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ExpressJs Route Management

Chiemeke Ifeanyi
・2 min read

ExpressJs is an un-opionated framework for building NodeJs application quick. It comes with a routing feature which is quite easy to implement. But if you have written multiple ExpressJs powered project, you would agree with me that your routes becomes messier and even very hard to maintain as it begins to grow.
To solve this problem, I use a ExpressJs Route Manager to manage this ever growing routes.
Using Expressjs Route Manager your routes can be easily managed.

Here is an implementation:

server.js

 const express               = require("express");
 const app                   = express();
 const options               = {
                                 routeFile:"app/routes",//path to your route file
                                 controllerDirectory:"app/controllers",//path to your controller files 
                                 middlewareDirectory:"app/middlewares" //path to your middleware files
                               }
 const expressRouterManager  = require("expressjs-route-manager")
(app,options);


 app.listen(process.env.API_PORT||'3000',(err)=>{
      console.log(`> server started on port ${process.env.API_PORT||'3000'} `
 });

 app.on('error',(err)=>{
      console.log(err);
      return;
 })

app/routes.js
Let's assume that our application has an api namespace which in turn has an auth namespace which has a login endpoint, our route file would thus look like this:

module.exports = {
    'api': {
      'auth': {
         'login': {
            controller: {
               path: 'auth',
               method: 'login'
             },
             verb: 'post'
           }     
        }
    }
}

controller
Writing your controller is the same as always. Here is an example:

app/controllers/auth.js

 module.exports = class Auth{
                    login(req,res){
                      res.send('hello world');
                    }
                  }

There are numerous ways of writing your controller, you are not limited to the example above. For example you could write it as a function.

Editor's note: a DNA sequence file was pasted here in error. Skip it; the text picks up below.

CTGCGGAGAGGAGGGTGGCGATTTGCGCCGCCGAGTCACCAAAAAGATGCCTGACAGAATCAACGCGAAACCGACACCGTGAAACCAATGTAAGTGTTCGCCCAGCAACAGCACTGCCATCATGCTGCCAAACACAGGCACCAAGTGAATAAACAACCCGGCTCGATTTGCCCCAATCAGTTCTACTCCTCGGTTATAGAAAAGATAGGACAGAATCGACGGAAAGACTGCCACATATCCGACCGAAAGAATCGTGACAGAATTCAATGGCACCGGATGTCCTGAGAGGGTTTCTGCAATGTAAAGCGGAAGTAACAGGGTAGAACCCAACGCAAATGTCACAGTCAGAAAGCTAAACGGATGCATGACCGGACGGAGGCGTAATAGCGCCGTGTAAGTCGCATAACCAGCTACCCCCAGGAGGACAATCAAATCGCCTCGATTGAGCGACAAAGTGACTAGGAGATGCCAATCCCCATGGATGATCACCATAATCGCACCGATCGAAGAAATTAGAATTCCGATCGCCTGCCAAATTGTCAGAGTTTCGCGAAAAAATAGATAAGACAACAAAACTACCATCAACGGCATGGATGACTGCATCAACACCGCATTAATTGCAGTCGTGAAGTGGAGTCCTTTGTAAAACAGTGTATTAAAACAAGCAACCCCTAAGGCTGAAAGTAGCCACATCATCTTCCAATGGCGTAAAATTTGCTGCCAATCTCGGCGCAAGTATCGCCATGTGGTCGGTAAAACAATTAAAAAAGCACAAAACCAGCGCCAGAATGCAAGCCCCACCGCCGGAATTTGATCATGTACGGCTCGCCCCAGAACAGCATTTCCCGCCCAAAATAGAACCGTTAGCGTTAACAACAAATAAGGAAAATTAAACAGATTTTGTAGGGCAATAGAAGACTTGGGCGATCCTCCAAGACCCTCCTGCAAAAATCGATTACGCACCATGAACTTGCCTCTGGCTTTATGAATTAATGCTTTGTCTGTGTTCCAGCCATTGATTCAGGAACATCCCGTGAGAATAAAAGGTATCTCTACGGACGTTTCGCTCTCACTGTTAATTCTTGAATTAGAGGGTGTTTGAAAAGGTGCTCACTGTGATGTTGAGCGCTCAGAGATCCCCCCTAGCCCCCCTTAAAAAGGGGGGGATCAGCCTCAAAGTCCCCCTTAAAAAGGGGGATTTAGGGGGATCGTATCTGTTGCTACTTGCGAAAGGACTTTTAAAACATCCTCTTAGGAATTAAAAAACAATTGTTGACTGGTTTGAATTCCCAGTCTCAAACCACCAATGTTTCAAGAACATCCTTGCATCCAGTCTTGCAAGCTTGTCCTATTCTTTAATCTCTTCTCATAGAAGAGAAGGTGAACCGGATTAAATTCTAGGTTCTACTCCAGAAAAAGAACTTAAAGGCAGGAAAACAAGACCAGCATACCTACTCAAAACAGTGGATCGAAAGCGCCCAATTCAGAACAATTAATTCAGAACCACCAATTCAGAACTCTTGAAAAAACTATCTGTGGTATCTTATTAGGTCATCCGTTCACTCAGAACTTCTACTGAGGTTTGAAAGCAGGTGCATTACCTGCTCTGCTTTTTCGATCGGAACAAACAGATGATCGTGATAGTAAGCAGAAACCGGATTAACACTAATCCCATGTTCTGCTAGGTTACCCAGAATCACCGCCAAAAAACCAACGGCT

Lets add a signup controller to our application.

module.exports = {
    'api': {
      'auth': {
         'login': {
            controller: {
               path: 'auth',
               method: 'login'
             },
             verb: 'post'
          },
          'signup': {
            controller: {
               path: 'signup',
             },
             verb: 'post'
          }   
        }
    }
}

app/controllers/signup.js

 module.exports = (req,res)=>{
                   res.send('hello world');
                  }

Note: When using functions as your controller, you do not need to add method property to your controller, if you do so ExpressJs Route Manager would treat your controller as a class instead of a function.

The above routes would be accessed via:
/api/auth/login
/api/auth/signup

NameSpace

ExpressJs Route Manager helps you group your routes within namespaces. For instance, the above examples shows that the api namespace houses the auth namespace. The end of a namespace is indicated by the introductionn of a controller.

Middlewares

Middlewares can be added at any point in your route namespace. When a middleware is added within a namespace, it affects that namespace and even its children namespaces.
We are going to modify our route file to use middlewares.

module.exports = {
    'api': {
      middlewares:["cors"],
      'auth': {
         'login': {
            controller: {
               path: 'auth',
               method: 'login'
             },
             verb: 'post'
          },
          'signup': {
            controller: {
               path: 'signup',
             },
             verb: 'post'
          }   
        }
    }
}

app/middlewares/cors.js

module.exports = function cors(){
  return function (req,res,next) {
    //do middleware things here
    next();
  }
}

You can add middlewares at any level of your route file.

Conclusion

Managing your ExpressJs routes can be a pain in the ass most times and this simple library objects to build your routes intuitively and with simplicity.

Have an idea on how to make it even better? Create a pull request here:

GitHub logo darnyelx / expressjs-route-manager

A library that helps you organize and group your expressjs route intuitively

NPM package can be found here:

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